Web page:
April 7, 2020

Q&A with Dr Christian McGrath on COVID-19

When COVID-19 pandemic started, Dr McGrath, General and Infectious Diseases Physician took the role of clinical leadership for the COVID-19 response at Northern Health. He has been answering staff questions through regular Chief Executive Forums which were live streamed across campuses.

Today, he further explains how we are preparing our pandemic response and offers some advice and guidance to our staff. 

What is your role in managing COVID-19?

I got the role of the clinical leadership by being at the wrong place at the right time, if I can say that. I have experience in dealing with emerging infectious diseases, as I was working at the Department of Health during the Ebola outbreak response. Infectious diseases physicians are familiar with these scenarios and have acted in numerous roles to stop infections from spreading in health service environments.

What is Northern Health doing to prepare?

There are a few aspects.

Today, there is a number of things we need to have in place: we have to keep our staff safe, but also care for the community. That includes applying new case definitions to identify cases, making sure all precautionary measures are in place to keep our staff safe from an infection control point of view; and there is also planning, which allows us to continually evolve and adapt.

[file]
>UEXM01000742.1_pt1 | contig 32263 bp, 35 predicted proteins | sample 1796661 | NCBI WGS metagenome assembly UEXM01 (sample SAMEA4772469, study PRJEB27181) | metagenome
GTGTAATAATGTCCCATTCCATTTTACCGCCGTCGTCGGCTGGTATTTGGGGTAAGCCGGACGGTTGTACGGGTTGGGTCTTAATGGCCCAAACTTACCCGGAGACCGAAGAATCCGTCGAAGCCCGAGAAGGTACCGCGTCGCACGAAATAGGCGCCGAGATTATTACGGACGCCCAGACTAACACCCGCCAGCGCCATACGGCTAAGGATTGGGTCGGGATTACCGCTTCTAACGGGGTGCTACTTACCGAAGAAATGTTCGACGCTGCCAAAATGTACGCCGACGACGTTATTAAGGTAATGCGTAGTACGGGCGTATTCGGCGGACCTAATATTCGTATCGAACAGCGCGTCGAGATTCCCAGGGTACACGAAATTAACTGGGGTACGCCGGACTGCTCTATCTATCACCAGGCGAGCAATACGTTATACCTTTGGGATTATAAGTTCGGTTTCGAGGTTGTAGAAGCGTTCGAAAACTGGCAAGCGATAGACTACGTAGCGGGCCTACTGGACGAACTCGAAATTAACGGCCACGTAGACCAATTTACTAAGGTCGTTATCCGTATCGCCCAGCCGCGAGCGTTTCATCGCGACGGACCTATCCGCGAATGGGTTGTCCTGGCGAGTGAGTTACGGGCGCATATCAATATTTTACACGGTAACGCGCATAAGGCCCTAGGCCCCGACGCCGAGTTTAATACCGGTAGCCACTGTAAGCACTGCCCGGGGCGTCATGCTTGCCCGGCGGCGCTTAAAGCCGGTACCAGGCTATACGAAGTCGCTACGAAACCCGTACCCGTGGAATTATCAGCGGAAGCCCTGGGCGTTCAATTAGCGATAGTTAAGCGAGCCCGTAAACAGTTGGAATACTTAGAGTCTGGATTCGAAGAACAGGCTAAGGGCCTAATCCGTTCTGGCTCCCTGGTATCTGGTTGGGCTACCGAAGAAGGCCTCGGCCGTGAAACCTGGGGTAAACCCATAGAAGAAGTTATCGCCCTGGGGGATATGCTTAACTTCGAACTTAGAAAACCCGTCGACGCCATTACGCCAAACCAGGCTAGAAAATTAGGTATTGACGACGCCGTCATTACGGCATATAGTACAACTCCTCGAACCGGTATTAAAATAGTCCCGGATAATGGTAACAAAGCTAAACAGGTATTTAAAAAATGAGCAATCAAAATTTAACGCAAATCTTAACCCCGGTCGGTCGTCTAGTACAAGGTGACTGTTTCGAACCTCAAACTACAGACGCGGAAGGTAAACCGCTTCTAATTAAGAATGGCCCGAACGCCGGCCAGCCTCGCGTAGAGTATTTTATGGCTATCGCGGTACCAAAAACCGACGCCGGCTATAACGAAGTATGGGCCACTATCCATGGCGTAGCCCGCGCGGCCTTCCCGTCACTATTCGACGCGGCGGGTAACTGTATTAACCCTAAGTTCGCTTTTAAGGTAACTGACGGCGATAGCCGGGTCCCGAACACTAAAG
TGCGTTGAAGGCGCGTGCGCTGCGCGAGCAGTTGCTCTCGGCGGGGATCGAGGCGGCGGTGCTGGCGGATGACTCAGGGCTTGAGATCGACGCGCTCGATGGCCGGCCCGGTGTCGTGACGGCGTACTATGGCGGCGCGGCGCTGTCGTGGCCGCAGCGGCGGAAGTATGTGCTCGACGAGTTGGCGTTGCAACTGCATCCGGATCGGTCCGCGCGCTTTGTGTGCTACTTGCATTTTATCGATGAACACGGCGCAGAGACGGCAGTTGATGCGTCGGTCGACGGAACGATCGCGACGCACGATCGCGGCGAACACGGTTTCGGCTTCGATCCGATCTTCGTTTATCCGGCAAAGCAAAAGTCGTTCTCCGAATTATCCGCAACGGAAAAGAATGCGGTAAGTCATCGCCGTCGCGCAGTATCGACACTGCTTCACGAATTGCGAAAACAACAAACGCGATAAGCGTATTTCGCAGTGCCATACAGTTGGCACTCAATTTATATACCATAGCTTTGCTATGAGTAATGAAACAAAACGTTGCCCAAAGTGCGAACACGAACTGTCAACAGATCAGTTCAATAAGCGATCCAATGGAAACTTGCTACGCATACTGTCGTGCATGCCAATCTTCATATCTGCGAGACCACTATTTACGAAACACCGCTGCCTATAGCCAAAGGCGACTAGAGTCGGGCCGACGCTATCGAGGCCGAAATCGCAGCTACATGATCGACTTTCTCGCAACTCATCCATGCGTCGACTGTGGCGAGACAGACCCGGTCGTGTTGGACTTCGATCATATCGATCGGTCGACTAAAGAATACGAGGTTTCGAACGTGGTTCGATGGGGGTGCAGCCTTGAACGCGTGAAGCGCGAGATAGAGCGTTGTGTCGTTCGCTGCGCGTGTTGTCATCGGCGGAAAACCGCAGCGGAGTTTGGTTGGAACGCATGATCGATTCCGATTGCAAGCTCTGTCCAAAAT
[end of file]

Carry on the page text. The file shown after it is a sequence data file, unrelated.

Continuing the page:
Some of the examples of our preparation include not forgetting there are other patients too, so planning to be able to continue our other operations is still happening. In terms of COVID-19 patients, our core areas are ED, the wards and ICU. The Fever Clinic now acts as an area where people at the risk of COVID-19 can be treated safely. As the number of cases increases, we can cohort patients together on a dedicated ward.

ICU also have significant plans to expand their capacity to look after a large number of patients, as required. As the situation progresses, we are making sure to identify patient populations at risk of infection and making sure we are not getting COVID-19 cases in other hospital  populations.

What are we seeing at this stage? Where are we at now?